Coronavirus: Western University face shield initiative sees production boost from General Dynamics

Supplied/Western University

An initiative launched by Western University to design and produce face shields for frontline medical workers amid the COVID-19 pandemic is getting some big support from General Dynamics Land Systems-Canada (GDLS-C).

University officials announced on Wednesday that the aerospace and defence contractor had agreed to help produce 500 face shields a day for the project, launched in late March in Western’s University Machine Services (UMS), an ancillary service based out of its engineering department.

Initially, a UMS team of about five or six people had been building the shields by shearing and forming polycarbonate, and then attaching them to 3D-printed Velcro fasteners.

With GDLS-C’s involvement, production will be almost double or triple what the smaller team could do on a daily basis, said Peter White, Western’s executive director of government relations and strategic partnerships.

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With continuing concerns over personal protective equipment, and thousands of requests for the shields coming from across Canada and even from the U.S., White says those on the project realized a new style of production was needed that was beyond simple 3D printing.

“What we looked at was a different process. We started doing more of a specialized plastic, and we could put that together for doing a full scale production,” White said in an interview Wednesday with 980 CFPL’s Jess Brady.

“General Dynamics basically set up a whole line in conjunction with what we’re doing at Western so that we could really start meeting the demand,” he added.

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To have General Dynamics step in and help us with that, it was just phenomenal because there wouldn’t have been an ability for us at Western to be able to meet that level of demand.”

More than 11,000 face shields have been ordered since production began in April, with 8,000 already distributed by GDLS-C and the university at no cost to hospitals in London, St. Thomas, Woodstock, and Stratford, as well as to smaller regional centres, long-term care homes, and to paramedics.

“We were looking for a natural fit to contribute in a positive way here in Canada and abroad during this global pandemic,” said John Ellison, GDLS-C’s VP and general manager, in a statement.

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“When we learned what Western was doing with medical face shields, we wanted to connect right away because it was a great idea and we knew we could help.”

According to Western, GDLS-C says it may further expand production of the shields if the demand is there.

Because the shields are made of a special polycarbonate plastic, White says frontline workers will be able to reclean them multiple times with a bleach solution or with CaviWipes, a disinfectant towelette used in medical centres, without degrading the plastic.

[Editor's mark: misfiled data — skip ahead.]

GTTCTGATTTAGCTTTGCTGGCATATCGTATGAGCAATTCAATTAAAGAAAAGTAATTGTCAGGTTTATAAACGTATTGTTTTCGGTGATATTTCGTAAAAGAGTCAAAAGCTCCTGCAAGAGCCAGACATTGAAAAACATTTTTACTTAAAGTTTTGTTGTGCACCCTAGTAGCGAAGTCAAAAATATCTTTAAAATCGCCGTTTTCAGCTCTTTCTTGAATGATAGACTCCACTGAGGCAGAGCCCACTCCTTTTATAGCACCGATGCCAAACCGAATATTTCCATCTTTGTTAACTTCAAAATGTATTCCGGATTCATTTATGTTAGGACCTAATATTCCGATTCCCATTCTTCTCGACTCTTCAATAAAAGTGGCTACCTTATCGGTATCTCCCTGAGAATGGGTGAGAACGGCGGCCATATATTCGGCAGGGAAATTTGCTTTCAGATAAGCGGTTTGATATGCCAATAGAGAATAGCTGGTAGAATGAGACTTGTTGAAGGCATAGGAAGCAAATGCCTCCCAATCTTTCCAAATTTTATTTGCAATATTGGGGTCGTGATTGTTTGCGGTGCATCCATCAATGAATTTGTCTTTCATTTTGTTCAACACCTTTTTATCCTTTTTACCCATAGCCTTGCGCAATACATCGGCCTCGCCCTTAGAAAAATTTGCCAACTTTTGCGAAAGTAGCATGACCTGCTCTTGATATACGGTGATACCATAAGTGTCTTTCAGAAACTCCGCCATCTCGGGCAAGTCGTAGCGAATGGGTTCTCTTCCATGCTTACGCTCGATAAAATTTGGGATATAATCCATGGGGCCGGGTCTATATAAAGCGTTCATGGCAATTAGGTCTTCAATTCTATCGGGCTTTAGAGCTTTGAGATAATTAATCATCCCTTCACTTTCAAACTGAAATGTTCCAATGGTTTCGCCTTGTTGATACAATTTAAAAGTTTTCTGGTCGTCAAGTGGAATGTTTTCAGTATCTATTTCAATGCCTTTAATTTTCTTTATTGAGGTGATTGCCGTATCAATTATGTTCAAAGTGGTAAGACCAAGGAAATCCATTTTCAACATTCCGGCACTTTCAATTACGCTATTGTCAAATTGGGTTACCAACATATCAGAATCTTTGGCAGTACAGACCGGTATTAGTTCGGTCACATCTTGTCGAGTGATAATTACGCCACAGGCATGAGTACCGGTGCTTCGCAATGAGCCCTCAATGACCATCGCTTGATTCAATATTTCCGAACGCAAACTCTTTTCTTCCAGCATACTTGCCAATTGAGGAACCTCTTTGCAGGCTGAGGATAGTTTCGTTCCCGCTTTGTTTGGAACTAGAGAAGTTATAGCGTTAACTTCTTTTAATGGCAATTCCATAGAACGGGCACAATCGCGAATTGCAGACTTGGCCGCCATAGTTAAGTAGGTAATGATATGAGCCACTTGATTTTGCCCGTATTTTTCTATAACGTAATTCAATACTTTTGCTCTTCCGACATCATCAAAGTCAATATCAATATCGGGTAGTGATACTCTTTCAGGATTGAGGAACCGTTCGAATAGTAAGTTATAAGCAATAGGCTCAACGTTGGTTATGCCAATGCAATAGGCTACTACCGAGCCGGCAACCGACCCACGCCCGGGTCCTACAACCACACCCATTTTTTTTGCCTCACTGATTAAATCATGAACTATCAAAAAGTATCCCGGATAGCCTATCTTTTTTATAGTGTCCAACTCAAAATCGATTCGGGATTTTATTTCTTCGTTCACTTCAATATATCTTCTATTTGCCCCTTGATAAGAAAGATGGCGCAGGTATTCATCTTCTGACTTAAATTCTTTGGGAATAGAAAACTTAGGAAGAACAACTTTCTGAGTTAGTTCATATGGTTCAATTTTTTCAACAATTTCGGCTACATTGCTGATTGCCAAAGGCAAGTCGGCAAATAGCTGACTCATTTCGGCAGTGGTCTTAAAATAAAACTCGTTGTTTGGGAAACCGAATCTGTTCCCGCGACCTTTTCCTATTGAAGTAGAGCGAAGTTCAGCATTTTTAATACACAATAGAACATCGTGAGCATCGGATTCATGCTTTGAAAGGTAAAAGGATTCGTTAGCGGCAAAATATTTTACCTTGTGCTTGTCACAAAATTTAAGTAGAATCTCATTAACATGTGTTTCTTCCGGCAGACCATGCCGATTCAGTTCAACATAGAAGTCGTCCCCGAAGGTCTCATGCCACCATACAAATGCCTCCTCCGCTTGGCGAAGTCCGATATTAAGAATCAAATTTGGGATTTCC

As part of the initial design, UMS Manager Clayton Cook collaborated with Western’s Dean of Engineering, Dr. Ken Coley, as well as senior academic and clinical leaders at Western’s Schulich School of Medicine and Dentistry to make sure the masks met hospital standards.

“A lot of the face shields that are used today in frontline service generally have a small elastic strap, not unlike what you’d see in a surgical mask. By using the Velcro straps… it allows the shields to last a lot longer,” White said.

“One of the pieces of feedback we’ve had is that the teams have said it lasts, it stands up. It’s worked very, very well.”

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Health care providers looking to order shields are being asked to contact Lee Smithson, AMC (Advanced Manufacturing Consortium) Western’s Business Development Lead, at

Questions about COVID-19? Here are some things you need to know:

Health officials caution against all international travel. Returning travellers are legally obligated to self-isolate for 14 days, beginning March 26, in case they develop symptoms and to prevent spreading the virus to others. Some provinces and territories have also implemented additional recommendations or enforcement measures to ensure those returning to the area self-isolate.

Symptoms can include fever, cough and difficulty breathing — very similar to a cold or flu. Some people can develop a more severe illness. People most at risk of this include older adults and people with severe chronic medical conditions like heart, lung or kidney disease. If you develop symptoms, contact public health authorities.

To prevent the virus from spreading, experts recommend frequent handwashing and coughing into your sleeve. They also recommend minimizing contact with others, staying home as much as possible and maintaining a distance of two metres from other people if you go out.

For full COVID-19 coverage from Global News, click here.


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